Viewing Company : Valve


French ruling on Steam ownership: a defining point in the games industry's future

Massive potential changes in the world of digital ownership started on its glacial pace towards becoming a reality last week. The High Court of Paris ruled on September 17th (reported in French by numerama.com, translation here) that consumers in the European territory are now within their rights to resell digital games purchased from Steam.

While the court has given Valve three months to update practically its entire operation to fall in line with the new ruling, Valve has been quick to react. Initially they argued that Steam was a subscription-based service which the court immediately and appropriately overturned. After the ruling came down Valve confirmed they would be filing for an appeal and in a statement given to Polygon a spokesperson added that “the decision will have no effect on Steam while the case is on appeal.”

Should this ruling be put into practice, it has the potential to change how the world treats digital goods, for better and worse. Even if one territory holds out and keeps operating as we do today, publishers of all digital media (games, movies, music, apps, books) will still have to change their business models to accommodate the territories where the law does exist. While that’s good news at first blush — giving consumers ownership of their digital media and the ability to resell them — it’s not hard to see how it could also go so very wrong.

As reactions were quick to point out on just one Reddit thread, this would turn your immense Steam library that you’ve been bragging about on social media into a treasure trove for hackers and scammers. Your Steam, iTunes, PlayStation, or Amazon accounts could become just as valuable as your credit card information. There’s also the damage it could do to small developers and publishers as cheap copies, indistinguishable from those at full price, would readily be available forever. Why would anyone buy new when there’s an instantly available and cheaper copy just a few clicks away?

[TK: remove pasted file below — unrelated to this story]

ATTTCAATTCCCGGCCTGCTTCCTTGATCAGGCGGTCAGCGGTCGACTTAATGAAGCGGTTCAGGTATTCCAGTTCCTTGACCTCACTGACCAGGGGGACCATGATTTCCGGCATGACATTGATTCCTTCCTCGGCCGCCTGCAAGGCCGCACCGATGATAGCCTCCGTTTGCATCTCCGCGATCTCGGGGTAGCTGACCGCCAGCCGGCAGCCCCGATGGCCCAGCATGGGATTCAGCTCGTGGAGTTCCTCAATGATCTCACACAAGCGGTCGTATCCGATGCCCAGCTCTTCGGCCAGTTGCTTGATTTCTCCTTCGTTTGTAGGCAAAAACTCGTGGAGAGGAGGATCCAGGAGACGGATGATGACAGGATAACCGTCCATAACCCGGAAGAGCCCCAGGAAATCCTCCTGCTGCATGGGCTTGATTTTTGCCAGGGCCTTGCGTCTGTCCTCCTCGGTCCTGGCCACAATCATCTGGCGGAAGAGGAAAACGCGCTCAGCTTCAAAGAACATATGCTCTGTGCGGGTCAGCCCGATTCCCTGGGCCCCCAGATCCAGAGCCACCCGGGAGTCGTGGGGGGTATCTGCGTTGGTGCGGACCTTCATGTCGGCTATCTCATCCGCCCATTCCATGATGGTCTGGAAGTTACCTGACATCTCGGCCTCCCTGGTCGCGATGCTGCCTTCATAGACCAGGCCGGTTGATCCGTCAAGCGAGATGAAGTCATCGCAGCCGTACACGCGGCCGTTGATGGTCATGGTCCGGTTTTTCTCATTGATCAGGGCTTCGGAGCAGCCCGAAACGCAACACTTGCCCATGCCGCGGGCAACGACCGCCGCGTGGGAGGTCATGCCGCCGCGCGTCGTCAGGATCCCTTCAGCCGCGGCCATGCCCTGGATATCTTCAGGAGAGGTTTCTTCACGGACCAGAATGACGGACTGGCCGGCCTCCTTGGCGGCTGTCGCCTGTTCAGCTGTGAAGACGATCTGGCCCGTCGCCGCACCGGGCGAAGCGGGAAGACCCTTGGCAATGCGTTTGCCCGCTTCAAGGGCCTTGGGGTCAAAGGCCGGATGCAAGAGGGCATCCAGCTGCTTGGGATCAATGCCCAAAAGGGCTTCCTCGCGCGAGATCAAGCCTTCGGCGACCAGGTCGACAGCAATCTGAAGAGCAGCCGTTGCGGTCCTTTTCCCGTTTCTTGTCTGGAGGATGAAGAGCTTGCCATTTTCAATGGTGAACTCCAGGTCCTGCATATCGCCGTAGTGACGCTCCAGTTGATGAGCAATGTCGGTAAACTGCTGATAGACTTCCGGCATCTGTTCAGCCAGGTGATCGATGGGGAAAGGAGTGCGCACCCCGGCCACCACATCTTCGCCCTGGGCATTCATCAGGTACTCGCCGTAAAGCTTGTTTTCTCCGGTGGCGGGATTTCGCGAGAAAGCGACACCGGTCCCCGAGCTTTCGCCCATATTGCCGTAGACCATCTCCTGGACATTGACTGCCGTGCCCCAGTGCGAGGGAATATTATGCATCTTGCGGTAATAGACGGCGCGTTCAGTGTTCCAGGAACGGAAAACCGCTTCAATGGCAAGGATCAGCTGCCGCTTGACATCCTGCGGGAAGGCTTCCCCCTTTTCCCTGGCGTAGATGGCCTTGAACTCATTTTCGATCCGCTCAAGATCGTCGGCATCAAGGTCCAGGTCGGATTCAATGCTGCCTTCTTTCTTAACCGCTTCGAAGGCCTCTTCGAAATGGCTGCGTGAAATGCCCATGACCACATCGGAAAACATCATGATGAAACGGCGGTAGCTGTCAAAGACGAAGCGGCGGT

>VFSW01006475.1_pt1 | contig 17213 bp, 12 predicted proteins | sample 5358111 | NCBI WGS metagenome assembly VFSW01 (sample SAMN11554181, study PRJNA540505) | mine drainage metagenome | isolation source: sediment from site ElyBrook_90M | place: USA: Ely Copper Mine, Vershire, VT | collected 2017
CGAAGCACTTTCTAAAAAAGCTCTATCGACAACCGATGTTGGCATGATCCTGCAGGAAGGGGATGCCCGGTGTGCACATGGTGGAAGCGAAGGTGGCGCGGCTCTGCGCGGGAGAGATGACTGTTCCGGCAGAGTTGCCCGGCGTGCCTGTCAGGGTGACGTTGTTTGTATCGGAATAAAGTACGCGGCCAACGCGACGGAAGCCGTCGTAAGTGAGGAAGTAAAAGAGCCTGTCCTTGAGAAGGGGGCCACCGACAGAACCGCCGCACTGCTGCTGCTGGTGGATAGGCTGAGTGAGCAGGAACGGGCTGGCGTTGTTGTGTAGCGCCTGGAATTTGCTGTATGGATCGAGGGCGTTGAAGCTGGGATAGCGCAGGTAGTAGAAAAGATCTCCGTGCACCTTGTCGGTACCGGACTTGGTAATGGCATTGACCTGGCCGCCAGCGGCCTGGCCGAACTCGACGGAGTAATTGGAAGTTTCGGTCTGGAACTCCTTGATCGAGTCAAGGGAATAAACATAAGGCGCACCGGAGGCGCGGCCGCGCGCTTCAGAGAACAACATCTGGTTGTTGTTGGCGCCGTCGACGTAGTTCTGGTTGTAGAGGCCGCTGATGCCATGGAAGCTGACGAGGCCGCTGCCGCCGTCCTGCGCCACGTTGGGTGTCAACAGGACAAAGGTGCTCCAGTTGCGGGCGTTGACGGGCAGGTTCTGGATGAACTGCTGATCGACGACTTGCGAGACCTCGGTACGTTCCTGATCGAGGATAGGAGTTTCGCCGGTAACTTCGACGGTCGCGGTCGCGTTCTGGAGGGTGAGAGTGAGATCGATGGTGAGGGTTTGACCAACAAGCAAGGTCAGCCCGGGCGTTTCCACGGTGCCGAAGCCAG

Then there’s the possible reaction from content producers. With resale values cutting into new release profits we could be looking at many more always-online, game-as-a-service offerings filled with microtransactions and more hooks to keep players grinding away. Goodbye short or single-player games, hello MMO-Everything. And if you think the landscape of subscription services looks overwhelming today, wait until every company has reason to lock their stable of content up behind a paywall.

I’d love to say that all of this would make delistings a thing of the past but games would unfortunately still be at risk of disappearing. Just like today, once those supplemental profits from microtransaction-fueled titles dry up, or players move on to the next major release, the older games will be shut down sooner and sooner. It would also be incredibly hard for a ruling like this to mandate that previously delisted content be brought back. And games would still be removed from sale with the expiration of licensing or publishing deals, the terms of which could become even shorter as there would be fewer profits the longer a game is on sale.

This is still early days however and there is so much that needs to be defined about this ruling. I can’t imagine this all going into effect in three month’s time without becoming an immediate, potentially catastrophic disaster for just about everyone involved, industry and consumers. Don’t get me wrong, I approve of the idea of digital ownership but how it will work needs to be well established before we start things moving.